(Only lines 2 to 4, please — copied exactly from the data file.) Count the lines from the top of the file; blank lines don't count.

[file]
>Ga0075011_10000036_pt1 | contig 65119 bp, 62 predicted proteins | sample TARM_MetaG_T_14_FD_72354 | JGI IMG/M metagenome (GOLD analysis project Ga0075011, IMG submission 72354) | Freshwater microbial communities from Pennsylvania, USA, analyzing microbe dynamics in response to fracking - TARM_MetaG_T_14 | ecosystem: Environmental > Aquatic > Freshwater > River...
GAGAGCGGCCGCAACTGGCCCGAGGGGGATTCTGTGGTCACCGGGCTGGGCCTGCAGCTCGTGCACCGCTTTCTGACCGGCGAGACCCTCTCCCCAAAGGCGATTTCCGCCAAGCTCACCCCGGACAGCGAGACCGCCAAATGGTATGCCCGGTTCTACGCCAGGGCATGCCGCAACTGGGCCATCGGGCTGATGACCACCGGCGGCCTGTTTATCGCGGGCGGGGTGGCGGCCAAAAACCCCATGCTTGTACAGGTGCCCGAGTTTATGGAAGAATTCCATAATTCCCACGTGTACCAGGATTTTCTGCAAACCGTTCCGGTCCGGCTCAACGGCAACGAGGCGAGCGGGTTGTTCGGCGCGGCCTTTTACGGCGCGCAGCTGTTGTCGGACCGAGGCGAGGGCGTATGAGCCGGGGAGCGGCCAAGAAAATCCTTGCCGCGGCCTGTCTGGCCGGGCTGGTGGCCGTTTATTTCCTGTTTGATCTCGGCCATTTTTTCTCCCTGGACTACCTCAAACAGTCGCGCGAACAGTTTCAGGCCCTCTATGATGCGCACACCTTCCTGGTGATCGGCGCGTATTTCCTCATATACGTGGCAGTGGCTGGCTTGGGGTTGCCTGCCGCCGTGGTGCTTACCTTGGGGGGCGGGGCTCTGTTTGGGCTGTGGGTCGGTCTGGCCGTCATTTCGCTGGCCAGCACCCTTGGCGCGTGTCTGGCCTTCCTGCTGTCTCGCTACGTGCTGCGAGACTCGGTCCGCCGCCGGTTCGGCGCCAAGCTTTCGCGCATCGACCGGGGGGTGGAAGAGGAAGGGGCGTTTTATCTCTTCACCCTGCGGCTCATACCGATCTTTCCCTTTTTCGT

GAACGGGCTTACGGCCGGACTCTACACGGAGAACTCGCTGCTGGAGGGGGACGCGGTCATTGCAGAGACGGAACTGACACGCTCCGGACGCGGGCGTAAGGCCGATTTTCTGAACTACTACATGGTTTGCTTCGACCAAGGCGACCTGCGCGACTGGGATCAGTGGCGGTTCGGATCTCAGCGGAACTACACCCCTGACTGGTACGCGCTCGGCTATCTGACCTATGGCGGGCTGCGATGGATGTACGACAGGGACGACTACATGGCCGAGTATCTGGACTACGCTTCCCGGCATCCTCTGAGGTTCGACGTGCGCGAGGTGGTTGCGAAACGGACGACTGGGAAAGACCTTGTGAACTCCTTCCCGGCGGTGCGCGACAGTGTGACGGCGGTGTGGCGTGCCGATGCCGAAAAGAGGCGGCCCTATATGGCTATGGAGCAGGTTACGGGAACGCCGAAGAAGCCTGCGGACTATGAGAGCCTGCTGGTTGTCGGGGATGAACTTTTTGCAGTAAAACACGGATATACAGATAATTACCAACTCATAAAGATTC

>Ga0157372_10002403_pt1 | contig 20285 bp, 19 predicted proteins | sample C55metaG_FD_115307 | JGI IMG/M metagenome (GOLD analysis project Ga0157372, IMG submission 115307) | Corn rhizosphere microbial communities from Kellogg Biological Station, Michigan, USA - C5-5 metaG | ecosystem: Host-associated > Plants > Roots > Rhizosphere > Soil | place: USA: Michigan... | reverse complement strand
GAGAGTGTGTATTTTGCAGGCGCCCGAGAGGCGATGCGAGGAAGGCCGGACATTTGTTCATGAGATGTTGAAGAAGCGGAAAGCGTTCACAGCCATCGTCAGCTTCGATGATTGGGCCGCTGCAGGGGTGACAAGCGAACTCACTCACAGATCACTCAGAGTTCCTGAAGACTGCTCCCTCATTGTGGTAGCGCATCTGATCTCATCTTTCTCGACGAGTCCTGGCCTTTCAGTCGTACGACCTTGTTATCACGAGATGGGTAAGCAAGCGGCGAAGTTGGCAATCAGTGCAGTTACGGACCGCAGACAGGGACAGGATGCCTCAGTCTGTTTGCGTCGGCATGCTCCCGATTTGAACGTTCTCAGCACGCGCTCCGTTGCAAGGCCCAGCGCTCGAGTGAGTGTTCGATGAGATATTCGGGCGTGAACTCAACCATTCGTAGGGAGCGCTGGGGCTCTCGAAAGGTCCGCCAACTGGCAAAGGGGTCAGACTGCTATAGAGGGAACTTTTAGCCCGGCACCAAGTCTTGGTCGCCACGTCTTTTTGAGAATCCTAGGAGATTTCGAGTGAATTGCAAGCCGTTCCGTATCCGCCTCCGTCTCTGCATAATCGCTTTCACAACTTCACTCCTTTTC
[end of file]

GAGAGCGGCCGCAACTGGCCCGAGGGGGATTCTGTGGTCACCGGGCTGGGCCTGCAGCTCGTGCACCGCTTTCTGACCGGCGAGACCCTCTCCCCAAAGGCGATTTCCGCCAAGCTCACCCCGGACAGCGAGACCGCCAAATGGTATGCCCGGTTCTACGCCAGGGCATGCCGCAACTGGGCCATCGGGCTGATGACCACCGGCGGCCTGTTTATCGCGGGCGGGGTGGCGGCCAAAAACCCCATGCTTGTACAGGTGCCCGAGTTTATGGAAGAATTCCATAATTCCCACGTGTACCAGGATTTTCTGCAAACCGTTCCGGTCCGGCTCAACGGCAACGAGGCGAGCGGGTTGTTCGGCGCGGCCTTTTACGGCGCGCAGCTGTTGTCGGACCGAGGCGAGGGCGTATGAGCCGGGGAGCGGCCAAGAAAATCCTTGCCGCGGCCTGTCTGGCCGGGCTGGTGGCCGTTTATTTCCTGTTTGATCTCGGCCATTTTTTCTCCCTGGACTACCTCAAACAGTCGCGCGAACAGTTTCAGGCCCTCTATGATGCGCACACCTTCCTGGTGATCGGCGCGTATTTCCTCATATACGTGGCAGTGGCTGGCTTGGGGTTGCCTGCCGCCGTGGTGCTTACCTTGGGGGGCGGGGCTCTGTTTGGGCTGTGGGTCGGTCTGGCCGTCATTTCGCTGGCCAGCACCCTTGGCGCGTGTCTGGCCTTCCTGCTGTCTCGCTACGTGCTGCGAGACTCGGTCCGCCGCCGGTTCGGCGCCAAGCTTTCGCGCATCGACCGGGGGGTGGAAGAGGAAGGGGCGTTTTATCTCTTCACCCTGCGGCTCATACCGATCTTTCCCTTTTTCGT

GAACGGGCTTACGGCCGGACTCTACACGGAGAACTCGCTGCTGGAGGGGGACGCGGTCATTGCAGAGACGGAACTGACACGCTCCGGACGCGGGCGTAAGGCCGATTTTCTGAACTACTACATGGTTTGCTTCGACCAAGGCGACCTGCGCGACTGGGATCAGTGGCGGTTCGGATCTCAGCGGAACTACACCCCTGACTGGTACGCGCTCGGCTATCTGACCTATGGCGGGCTGCGATGGATGTACGACAGGGACGACTACATGGCCGAGTATCTGGACTACGCTTCCCGGCATCCTCTGAGGTTCGACGTGCGCGAGGTGGTTGCGAAACGGACGACTGGGAAAGACCTTGTGAACTCCTTCCCGGCGGTGCGCGACAGTGTGACGGCGGTGTGGCGTGCCGATGCCGAAAAGAGGCGGCCCTATATGGCTATGGAGCAGGTTACGGGAACGCCGAAGAAGCCTGCGGACTATGAGAGCCTGCTGGTTGTCGGGGATGAACTTTTTGCAGTAAAACACGGATATACAGATAATTACCAACTCATAAAGATTC

>Ga0157372_10002403_pt1 | contig 20285 bp, 19 predicted proteins | sample C55metaG_FD_115307 | JGI IMG/M metagenome (GOLD analysis project Ga0157372, IMG submission 115307) | Corn rhizosphere microbial communities from Kellogg Biological Station, Michigan, USA - C5-5 metaG | ecosystem: Host-associated > Plants > Roots > Rhizosphere > Soil | place: USA: Michigan... | reverse complement strand